Larry BruceWorship CornerLeave a Comment

Instead, God has put the body together, giving greater honor to the less honorable, 25so that there would be no division in the body, but that the members would have the same concern for each other. 26So if one member suffers, all the members suffer with it; if one member is honored, all the members rejoice with it.

1 Corinthians 12:24b-26 (CSB)

I was drawn to a recent article with the news that scientists had discovered a previously unknown cell type within human lungs. These respiratory airway secretory (RAS) cells have regenerative qualities that may lend to future treatments for lungs damaged by smoke inhalation and other lung damage. I don’t think I am the only one surprised to learn that our modern medical researchers are still finding new parts of the body.

As often as I have read chapter 12 of Paul’s letter to the Corinthians, I am never disappointed to refresh my understanding of the corporate nature of the church. Your Bible might have these translated as organs or parts, but the idea remains that we are each an integral element of a larger body, with both visible, obvious elements, as well as hidden cells, with even more discrete functions. Even with Paul’s ancient understanding of the human body, the analogy doesn’t fall short with what we are continuing to learn.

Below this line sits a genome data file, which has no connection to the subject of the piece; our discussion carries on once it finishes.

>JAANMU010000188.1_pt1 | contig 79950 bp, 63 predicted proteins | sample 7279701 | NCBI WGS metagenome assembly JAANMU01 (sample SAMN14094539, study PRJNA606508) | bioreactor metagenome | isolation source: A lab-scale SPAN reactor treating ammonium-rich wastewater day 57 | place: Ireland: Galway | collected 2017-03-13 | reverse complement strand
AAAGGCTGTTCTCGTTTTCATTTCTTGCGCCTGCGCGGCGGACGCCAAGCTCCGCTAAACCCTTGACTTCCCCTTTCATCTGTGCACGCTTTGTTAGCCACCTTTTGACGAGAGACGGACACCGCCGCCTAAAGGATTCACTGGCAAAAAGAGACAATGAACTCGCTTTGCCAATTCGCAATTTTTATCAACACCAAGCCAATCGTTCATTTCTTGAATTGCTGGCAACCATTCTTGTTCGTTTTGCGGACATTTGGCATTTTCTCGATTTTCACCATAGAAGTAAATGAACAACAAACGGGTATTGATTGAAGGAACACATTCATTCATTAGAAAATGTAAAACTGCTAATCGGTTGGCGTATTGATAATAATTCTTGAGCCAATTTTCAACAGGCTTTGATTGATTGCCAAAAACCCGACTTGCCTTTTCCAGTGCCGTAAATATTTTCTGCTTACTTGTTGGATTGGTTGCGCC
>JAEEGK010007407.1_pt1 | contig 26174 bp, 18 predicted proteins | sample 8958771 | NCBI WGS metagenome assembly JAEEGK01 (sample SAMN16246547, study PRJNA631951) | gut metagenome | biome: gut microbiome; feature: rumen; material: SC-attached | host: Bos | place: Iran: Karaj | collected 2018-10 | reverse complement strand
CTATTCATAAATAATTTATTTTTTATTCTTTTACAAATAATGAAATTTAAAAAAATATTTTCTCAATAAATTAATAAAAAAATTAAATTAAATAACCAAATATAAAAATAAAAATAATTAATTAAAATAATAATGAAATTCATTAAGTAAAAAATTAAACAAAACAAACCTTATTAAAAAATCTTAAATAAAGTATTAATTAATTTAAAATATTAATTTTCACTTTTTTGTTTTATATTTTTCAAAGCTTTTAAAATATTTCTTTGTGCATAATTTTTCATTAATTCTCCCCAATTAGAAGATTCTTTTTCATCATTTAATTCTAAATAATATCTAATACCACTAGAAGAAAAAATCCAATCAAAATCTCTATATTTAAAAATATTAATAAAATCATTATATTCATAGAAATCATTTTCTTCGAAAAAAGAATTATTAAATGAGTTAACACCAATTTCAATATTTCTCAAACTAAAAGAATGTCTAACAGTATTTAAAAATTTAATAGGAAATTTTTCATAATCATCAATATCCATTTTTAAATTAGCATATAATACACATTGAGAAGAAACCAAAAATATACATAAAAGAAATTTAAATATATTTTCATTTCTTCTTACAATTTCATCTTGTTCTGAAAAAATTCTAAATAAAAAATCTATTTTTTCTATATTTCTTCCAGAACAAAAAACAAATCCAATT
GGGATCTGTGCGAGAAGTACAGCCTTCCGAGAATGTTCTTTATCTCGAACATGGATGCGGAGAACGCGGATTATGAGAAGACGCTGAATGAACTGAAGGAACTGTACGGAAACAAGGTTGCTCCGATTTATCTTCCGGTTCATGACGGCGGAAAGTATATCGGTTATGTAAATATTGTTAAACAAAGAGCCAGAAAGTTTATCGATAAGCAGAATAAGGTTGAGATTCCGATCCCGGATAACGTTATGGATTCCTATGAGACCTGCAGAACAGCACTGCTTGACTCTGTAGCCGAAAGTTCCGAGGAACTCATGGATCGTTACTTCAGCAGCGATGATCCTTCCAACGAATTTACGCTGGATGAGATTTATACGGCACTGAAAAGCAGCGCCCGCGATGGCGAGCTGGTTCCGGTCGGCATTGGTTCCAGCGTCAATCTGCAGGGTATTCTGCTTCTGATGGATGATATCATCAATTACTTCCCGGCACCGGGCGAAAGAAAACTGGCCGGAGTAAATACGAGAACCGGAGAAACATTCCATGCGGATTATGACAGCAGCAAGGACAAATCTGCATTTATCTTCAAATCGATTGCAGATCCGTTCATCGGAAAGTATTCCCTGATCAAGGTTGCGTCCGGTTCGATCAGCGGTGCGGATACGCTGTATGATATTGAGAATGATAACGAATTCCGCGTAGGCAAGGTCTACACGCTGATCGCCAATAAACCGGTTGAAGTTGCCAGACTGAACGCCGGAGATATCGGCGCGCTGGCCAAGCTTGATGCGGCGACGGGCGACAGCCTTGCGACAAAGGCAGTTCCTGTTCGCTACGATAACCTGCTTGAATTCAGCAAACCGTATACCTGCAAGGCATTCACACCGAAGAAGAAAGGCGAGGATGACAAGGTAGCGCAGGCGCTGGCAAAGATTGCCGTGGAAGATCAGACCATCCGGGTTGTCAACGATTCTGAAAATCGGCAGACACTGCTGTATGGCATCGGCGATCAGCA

Now what does this have to do with worship… When we enter into worship, we do so as a body. Us individuals and small family units join others in what we ‘not-so-accidentally’ call corporate worship. This means that we cast aside the individuality of the self and instead praise the creator and head of the church in a chorus fit for a King. Within our worship, therefore, is an inherent plurality from start to finish: confession and forgiveness, the Lord’s Prayer, and the penultimate reflection in the Holy Communion. In fact the only individual part of worship is where we, together, confess the Creed individually. 

The takeaway is this, that in corporate worship, we allow ourselves to become one body for the sake of Christ, the head – to be in the presence of God, receive His grace, praise Him – so that the body can be strengthened as a whole and the individual parts, no matter how small, can do what they need to do best: to love and serve their neighbor.

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